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At Lana Turner: Alain Badiou on Poetry & Communism

By Harriet Staff

Just up at the Lana Turner blog is a new translation of an essay on poetry and communism by Alain Badiou aptly titled “Poetry and Communism,” translated by Bruno Bosteels. At first, Badiou offers a list of known Communist poets–including Brecht, of course, and César Vallejo– and then:

Can we understand this link between poetic commitment and communist commitment as a simple illusion? An error, or an errancy? An ignorance of the ferocity of states ruled by communist parties? I do not believe so. I wish to argue, on the contrary, that there exists an essential link between poetry and communism, if we understand ‘communism’ closely in its primary sense: the concern for what is common to all. A tense, paradoxical, violent love of life in common; the desire that what ought to be common and accessible to all should not be appropriated by the servants of Capital. The poetic desire that the things of life would be like the sky and the earth, like the water of the oceans and the brush fires on a summer night – that is to say, would belong by right to the whole world.

Poets are communist for a primary reason, which is absolutely essential: their domain is language, most often their native tongue. Now, language is what is given to all from birth as an absolutely common good. Poets are those who try to make a language say what it seems incapable of saying. Poets are those who seek to create in language new names to name that which, before the poem, has no name. And it is essential for poetry that these inventions, these creations, which are internal to language, have the same destiny as the mother tongue itself: for them to be given to all without exception. The poem is a gift of the poet to language. But this gift, like language itself, is destined to the common – that is, to this anonymous point where what matters is not one person in particular but all, in the singular.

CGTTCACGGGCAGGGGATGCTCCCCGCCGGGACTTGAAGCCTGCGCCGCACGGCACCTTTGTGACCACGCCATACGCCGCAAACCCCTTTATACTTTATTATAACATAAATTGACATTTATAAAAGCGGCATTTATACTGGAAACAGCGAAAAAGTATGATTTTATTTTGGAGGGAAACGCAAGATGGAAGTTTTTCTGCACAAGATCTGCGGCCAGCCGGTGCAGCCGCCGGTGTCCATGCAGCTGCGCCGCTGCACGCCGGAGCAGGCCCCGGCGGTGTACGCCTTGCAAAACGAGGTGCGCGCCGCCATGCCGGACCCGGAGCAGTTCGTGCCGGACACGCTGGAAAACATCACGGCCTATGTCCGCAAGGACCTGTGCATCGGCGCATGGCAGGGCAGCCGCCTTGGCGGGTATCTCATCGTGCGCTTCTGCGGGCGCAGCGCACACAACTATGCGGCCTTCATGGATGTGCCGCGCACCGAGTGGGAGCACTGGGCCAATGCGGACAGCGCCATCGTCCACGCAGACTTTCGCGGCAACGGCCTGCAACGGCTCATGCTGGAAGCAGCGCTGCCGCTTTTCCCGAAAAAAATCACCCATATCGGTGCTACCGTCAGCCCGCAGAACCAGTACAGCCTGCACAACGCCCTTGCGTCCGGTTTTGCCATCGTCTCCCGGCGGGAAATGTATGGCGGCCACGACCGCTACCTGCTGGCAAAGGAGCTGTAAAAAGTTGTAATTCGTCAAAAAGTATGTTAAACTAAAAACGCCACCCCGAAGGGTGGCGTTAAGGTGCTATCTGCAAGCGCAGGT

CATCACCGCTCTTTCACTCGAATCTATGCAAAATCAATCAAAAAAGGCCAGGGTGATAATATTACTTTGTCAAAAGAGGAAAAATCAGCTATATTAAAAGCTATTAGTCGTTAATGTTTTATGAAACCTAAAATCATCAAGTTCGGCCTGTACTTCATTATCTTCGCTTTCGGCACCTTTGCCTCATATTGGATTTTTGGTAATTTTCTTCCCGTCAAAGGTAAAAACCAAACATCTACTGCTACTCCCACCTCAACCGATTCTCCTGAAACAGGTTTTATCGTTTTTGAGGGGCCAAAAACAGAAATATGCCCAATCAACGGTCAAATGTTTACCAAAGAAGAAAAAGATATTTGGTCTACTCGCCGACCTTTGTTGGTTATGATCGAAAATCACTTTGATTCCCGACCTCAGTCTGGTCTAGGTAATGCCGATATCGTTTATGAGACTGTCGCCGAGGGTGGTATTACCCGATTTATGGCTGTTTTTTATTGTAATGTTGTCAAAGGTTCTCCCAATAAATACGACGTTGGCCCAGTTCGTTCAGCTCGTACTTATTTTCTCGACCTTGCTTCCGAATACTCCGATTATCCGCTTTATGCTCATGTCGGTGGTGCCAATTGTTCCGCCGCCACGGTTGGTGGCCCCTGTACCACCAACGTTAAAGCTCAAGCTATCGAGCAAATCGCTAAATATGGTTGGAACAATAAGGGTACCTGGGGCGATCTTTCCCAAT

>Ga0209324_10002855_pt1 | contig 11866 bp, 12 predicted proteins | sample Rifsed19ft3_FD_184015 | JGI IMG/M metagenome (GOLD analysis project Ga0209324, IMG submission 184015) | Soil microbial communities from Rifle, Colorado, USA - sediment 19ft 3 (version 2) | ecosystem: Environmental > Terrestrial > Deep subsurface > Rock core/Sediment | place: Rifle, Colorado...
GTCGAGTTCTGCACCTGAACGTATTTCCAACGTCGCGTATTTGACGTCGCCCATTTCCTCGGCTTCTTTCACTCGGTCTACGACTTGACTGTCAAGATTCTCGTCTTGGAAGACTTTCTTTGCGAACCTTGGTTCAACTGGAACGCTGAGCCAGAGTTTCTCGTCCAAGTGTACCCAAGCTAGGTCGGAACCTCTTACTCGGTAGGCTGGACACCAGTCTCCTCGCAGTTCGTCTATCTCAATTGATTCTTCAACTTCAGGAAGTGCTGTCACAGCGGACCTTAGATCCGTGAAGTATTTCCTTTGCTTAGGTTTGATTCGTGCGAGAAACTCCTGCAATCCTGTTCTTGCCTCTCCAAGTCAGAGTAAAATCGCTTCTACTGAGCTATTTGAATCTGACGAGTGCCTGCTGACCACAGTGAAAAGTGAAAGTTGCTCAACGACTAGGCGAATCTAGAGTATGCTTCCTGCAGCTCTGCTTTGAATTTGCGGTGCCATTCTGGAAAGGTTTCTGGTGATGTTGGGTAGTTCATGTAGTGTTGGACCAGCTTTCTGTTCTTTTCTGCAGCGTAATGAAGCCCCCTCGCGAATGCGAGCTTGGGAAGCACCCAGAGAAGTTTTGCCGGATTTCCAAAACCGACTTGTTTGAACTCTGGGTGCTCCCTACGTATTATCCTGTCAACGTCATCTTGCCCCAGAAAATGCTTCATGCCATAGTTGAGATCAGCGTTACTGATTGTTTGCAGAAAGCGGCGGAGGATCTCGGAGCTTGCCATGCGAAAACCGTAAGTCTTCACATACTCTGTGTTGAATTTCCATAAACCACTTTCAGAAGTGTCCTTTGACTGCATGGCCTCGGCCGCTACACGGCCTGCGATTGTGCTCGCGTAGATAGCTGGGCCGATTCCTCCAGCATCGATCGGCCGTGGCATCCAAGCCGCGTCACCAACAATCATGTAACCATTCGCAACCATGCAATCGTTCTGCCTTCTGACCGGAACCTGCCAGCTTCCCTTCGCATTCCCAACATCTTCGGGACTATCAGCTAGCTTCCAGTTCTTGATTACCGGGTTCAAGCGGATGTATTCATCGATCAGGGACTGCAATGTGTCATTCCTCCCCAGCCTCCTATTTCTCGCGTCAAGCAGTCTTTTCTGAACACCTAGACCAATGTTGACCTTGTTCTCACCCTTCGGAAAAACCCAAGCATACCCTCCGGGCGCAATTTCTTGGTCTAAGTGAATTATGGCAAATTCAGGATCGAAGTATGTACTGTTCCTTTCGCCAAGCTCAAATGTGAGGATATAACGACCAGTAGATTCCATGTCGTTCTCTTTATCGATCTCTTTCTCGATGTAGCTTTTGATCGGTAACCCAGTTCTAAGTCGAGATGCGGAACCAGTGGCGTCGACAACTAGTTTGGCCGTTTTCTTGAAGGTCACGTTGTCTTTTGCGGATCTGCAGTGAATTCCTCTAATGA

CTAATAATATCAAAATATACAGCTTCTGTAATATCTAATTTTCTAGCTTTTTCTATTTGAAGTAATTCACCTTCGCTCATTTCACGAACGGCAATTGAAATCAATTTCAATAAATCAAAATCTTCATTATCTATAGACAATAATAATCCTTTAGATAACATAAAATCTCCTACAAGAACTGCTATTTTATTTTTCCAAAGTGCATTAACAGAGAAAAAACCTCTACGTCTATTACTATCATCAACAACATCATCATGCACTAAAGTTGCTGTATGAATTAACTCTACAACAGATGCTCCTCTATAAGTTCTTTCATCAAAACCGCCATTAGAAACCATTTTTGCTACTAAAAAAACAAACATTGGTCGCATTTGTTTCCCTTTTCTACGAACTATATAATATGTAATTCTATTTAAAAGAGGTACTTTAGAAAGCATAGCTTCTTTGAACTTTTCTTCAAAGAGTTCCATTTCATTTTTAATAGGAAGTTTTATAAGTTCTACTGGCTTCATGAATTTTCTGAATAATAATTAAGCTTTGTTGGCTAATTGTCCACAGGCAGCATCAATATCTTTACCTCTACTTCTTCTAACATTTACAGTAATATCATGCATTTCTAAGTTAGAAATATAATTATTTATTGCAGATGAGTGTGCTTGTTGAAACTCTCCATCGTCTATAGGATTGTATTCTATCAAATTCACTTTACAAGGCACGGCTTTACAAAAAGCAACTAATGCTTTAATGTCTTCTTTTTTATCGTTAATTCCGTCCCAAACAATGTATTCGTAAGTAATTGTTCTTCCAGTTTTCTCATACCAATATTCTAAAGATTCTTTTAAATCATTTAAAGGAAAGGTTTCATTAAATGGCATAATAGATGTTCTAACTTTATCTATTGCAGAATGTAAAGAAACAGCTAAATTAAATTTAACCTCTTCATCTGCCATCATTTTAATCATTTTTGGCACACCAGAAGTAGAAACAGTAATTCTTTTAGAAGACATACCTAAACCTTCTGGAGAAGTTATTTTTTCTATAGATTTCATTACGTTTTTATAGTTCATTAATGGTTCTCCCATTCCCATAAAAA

Badiou also goes into detail on Paul Eluard, Vallejo and the Spanish civil war:

Eluard thinks that women and children especially incarnate this universal good nature, this subjective treasure that finally is what men are trying to defend in the war in Spain:

VIII
Women and children have the same riches
Of green leaves of spring and pure milk
And endurance
In their pure eyes.

IX
Women and children have the same riches
In their eyes
Men defend them as they can.
X
Women and children have the same red roses
In their eyes
They show each their blood.
XI
The fear and the courage to live and to die
Death so difficult and so easy.[viii]

The Spanish war, for Eluard, reveals what simple riches are at the disposal of human life. This is why extreme oppression and war are also the revelation of the fact that men must guard the riches of life.

Read the full essay at Lana Turner.

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Posted in Poetry News on Friday, August 1st, 2014 by Harriet Staff.